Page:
Hearing on Veterans Affairs conference spending turns combative

Veterans Affairs Department officials assured lawmakers during a hearing Wednesday that VA has taken measures to ensure it will not waste taxpayer dollars on lavish conferences such as two widely criticized human resources training events held in Orlando, Fla., in the summer of 2011. But the hearing turned contentious, with one Republican going as far as to say he “could care less about the bureaucrats” at VA.  

House Veterans’ Affairs Committee members on both sides of the aisle blasted the department for its lax oversight of the Florida conferences and for its inability to provide additional information about the events.

“Absent any clear response” to requests for information, said committee Chairman Jeff Miller, R-Fla., “I am left to wonder whether VA, at best, has no reliable controls on its spending or, at worst, is hiding something from this committee.”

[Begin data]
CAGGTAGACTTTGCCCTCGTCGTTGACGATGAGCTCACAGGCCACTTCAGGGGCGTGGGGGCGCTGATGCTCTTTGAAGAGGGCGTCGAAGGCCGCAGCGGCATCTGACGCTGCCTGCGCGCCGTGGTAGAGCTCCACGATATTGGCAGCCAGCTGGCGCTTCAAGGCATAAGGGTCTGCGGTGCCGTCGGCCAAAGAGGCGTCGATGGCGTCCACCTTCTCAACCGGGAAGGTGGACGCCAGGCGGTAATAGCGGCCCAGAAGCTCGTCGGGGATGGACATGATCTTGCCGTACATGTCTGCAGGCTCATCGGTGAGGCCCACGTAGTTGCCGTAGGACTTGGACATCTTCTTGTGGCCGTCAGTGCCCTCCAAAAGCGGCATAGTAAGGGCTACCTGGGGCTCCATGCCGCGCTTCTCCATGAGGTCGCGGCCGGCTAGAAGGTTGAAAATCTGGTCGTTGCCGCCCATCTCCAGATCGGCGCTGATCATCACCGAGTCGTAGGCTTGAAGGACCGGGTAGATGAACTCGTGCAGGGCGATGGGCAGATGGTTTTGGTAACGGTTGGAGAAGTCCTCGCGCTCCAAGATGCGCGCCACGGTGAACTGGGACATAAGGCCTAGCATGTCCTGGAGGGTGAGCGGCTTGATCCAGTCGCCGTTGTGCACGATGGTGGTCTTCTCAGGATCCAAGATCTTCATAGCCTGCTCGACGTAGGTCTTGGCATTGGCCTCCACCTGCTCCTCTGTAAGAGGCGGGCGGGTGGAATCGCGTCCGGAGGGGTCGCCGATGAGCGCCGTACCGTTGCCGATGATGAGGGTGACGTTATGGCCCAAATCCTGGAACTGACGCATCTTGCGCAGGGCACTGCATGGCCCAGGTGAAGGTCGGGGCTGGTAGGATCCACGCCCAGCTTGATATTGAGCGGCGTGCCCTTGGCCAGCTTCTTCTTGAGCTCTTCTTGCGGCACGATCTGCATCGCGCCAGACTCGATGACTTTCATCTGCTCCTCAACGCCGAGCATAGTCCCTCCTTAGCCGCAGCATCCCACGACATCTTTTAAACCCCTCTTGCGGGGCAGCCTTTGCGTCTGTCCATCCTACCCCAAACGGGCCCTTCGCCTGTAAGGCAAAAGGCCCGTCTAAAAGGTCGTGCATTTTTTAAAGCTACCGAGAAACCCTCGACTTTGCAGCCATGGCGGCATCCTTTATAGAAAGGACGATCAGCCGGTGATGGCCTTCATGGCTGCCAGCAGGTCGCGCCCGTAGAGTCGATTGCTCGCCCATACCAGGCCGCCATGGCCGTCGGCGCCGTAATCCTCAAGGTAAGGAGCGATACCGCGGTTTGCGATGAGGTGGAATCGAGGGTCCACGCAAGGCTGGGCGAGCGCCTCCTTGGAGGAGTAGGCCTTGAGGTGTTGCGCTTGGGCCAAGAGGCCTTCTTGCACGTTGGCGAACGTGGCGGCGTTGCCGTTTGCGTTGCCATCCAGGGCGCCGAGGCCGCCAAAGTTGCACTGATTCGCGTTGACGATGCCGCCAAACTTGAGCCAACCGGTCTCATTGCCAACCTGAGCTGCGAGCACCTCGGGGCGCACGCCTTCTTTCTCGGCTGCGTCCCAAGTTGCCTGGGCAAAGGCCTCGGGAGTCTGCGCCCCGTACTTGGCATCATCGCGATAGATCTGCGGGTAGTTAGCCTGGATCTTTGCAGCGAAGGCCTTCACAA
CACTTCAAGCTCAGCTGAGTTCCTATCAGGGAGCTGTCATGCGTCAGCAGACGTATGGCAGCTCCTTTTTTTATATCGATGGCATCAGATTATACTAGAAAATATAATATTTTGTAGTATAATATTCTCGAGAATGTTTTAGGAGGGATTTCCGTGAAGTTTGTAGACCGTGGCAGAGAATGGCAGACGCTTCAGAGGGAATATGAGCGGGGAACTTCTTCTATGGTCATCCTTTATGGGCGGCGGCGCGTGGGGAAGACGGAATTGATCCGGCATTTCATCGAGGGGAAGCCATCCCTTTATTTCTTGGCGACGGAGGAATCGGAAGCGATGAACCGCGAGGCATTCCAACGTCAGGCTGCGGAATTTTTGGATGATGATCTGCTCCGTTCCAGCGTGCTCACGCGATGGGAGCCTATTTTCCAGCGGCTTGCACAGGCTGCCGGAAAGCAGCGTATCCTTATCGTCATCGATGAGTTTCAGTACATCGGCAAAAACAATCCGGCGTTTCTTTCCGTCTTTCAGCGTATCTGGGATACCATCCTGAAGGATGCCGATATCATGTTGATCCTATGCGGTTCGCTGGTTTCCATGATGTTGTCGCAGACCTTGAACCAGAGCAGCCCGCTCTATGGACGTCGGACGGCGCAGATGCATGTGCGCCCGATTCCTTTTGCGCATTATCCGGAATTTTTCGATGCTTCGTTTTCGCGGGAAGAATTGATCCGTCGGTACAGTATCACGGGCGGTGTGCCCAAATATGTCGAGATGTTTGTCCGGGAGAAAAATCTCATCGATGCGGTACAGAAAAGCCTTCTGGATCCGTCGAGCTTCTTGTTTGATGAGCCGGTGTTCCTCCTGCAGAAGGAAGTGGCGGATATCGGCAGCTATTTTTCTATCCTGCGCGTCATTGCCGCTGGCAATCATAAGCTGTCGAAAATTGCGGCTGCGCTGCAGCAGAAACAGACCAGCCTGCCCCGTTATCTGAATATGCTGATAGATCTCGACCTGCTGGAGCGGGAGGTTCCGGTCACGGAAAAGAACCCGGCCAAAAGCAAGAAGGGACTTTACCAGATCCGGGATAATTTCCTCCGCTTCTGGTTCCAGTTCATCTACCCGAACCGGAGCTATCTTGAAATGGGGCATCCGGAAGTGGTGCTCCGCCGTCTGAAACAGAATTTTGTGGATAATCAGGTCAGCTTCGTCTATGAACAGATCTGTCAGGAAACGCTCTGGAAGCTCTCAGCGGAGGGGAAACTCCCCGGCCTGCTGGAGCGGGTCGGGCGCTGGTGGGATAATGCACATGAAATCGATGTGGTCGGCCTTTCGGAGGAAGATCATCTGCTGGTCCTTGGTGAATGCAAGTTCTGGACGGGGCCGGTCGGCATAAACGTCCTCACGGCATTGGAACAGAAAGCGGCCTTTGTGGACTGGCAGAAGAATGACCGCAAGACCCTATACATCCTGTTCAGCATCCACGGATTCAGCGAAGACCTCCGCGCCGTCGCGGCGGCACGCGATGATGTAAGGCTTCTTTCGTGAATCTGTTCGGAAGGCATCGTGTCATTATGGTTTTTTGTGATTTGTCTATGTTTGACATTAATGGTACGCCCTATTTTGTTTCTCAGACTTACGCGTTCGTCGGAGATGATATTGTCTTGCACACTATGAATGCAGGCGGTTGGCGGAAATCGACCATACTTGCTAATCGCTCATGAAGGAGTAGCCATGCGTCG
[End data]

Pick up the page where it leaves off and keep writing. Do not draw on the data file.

The department spent more than $6 million on two conferences in Orlando in July and August 2011, according to a report by the department’s inspector general. Auditors cited “serious lapses in oversight, judgment and stewardship” within Veterans Affairs.

VA Deputy Secretary W. Scott Gould on Wednesday maintained that the conferences — held to improve human resources training — were valid in concept, but agreed they were unacceptable in execution.

“No one was more disappointed than [VA] Secretary [Eric Shinseki] and I,” Gould said.

He added VA is conducting a comprehensive review of its conference spending procedures and has implemented stronger oversight and additional accountability measures. When repeatedly challenged on how the excessive spending could have happened in the first place, Gould was less conciliatory, arguing the actions taken by a few involved in the conferences are not representative of the “320,000 hardworking VA employees.”

 

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